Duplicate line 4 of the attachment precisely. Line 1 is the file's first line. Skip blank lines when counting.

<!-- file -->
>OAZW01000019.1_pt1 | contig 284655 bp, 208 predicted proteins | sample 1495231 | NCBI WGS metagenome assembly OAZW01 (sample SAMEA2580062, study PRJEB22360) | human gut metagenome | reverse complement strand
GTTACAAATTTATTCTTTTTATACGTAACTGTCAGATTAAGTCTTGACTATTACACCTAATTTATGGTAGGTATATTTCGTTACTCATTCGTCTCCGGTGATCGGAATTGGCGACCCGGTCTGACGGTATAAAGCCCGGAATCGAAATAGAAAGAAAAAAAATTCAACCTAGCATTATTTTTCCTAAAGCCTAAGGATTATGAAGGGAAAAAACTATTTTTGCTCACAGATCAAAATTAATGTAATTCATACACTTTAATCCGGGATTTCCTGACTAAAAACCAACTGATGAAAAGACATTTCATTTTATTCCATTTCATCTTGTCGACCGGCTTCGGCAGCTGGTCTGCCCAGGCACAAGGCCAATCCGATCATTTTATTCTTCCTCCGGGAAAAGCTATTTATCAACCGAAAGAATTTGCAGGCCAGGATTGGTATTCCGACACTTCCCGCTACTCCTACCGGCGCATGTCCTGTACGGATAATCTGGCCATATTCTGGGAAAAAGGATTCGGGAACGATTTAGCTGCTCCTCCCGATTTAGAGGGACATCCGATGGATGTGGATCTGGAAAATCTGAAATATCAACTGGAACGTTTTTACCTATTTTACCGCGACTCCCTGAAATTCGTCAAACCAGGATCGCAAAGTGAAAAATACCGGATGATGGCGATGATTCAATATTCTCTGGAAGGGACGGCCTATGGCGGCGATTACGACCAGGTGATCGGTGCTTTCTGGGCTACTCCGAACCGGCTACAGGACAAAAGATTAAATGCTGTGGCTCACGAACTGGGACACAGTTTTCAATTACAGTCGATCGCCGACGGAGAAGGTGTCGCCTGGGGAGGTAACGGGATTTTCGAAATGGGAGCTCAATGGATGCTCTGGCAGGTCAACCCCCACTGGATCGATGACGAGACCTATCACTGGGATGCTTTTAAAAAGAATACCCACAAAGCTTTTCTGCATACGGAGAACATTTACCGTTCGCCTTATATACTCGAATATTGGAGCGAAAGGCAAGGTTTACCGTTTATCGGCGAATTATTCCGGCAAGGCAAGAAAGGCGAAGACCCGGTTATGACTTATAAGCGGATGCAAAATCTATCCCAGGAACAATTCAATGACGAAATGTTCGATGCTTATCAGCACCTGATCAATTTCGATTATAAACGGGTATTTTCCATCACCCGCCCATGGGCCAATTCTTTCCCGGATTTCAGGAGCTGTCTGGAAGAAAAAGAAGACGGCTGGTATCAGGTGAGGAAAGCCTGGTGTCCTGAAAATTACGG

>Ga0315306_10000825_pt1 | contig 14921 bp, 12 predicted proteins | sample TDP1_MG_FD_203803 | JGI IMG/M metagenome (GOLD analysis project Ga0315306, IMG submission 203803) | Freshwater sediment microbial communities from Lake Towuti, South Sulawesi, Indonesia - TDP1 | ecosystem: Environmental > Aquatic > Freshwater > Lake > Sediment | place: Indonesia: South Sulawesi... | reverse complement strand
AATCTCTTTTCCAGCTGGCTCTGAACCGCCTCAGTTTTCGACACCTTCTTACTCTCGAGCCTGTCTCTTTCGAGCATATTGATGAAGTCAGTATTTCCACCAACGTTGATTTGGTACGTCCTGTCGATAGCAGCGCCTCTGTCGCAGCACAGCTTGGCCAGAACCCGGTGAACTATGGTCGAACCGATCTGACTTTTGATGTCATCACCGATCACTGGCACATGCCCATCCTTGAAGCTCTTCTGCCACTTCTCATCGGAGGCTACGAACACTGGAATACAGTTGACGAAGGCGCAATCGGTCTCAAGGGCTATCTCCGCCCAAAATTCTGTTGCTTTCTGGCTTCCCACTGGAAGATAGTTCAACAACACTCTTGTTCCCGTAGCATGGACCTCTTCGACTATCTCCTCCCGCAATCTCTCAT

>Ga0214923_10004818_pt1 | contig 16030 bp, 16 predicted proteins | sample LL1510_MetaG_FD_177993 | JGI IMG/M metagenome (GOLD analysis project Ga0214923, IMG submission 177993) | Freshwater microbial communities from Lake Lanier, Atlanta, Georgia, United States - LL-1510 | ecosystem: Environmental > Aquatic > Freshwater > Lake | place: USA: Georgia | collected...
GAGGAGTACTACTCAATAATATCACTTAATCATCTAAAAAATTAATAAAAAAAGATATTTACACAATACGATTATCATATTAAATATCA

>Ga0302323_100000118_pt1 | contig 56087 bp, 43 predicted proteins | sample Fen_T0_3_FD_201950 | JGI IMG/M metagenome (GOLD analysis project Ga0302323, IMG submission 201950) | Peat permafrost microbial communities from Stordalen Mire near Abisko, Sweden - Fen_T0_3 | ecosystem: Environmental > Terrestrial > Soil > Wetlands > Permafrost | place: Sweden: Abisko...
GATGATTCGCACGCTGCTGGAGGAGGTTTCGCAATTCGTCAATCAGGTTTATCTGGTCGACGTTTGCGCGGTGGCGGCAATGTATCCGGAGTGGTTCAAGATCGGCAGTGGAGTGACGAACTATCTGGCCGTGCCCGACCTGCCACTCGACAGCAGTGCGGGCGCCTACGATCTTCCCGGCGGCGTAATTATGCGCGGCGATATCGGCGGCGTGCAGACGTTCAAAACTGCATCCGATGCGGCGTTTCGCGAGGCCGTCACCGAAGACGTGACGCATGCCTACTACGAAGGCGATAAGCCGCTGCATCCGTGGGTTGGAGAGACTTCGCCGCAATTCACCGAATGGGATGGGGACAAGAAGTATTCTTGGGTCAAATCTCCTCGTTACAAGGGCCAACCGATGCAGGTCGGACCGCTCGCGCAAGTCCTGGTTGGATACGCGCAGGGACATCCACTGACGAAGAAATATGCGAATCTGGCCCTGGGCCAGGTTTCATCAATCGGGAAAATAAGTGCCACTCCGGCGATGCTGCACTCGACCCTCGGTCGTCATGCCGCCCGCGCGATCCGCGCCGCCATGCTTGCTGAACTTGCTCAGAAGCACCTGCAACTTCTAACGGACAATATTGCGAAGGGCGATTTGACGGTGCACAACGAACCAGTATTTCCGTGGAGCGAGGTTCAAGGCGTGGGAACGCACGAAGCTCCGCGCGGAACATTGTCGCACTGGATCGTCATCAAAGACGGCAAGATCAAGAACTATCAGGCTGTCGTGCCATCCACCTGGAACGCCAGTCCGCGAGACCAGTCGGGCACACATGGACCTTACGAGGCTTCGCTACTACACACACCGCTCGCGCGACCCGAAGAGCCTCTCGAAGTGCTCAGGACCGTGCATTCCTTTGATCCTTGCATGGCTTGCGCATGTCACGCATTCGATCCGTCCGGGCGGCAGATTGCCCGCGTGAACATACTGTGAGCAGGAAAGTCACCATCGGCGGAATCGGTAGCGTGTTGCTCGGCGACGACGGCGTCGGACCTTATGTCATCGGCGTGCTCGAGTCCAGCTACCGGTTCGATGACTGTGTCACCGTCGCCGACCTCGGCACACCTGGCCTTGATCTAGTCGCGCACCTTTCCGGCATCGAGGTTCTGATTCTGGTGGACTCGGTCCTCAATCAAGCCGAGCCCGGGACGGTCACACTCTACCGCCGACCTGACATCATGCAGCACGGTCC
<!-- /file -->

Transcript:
AATCTCTTTTCCAGCTGGCTCTGAACCGCCTCAGTTTTCGACACCTTCTTACTCTCGAGCCTGTCTCTTTCGAGCATATTGATGAAGTCAGTATTTCCACCAACGTTGATTTGGTACGTCCTGTCGATAGCAGCGCCTCTGTCGCAGCACAGCTTGGCCAGAACCCGGTGAACTATGGTCGAACCGATCTGACTTTTGATGTCATCACCGATCACTGGCACATGCCCATCCTTGAAGCTCTTCTGCCACTTCTCATCGGAGGCTACGAACACTGGAATACAGTTGACGAAGGCGCAATCGGTCTCAAGGGCTATCTCCGCCCAAAATTCTGTTGCTTTCTGGCTTCCCACTGGAAGATAGTTCAACAACACTCTTGTTCCCGTAGCATGGACCTCTTCGACTATCTCCTCCCGCAATCTCTCAT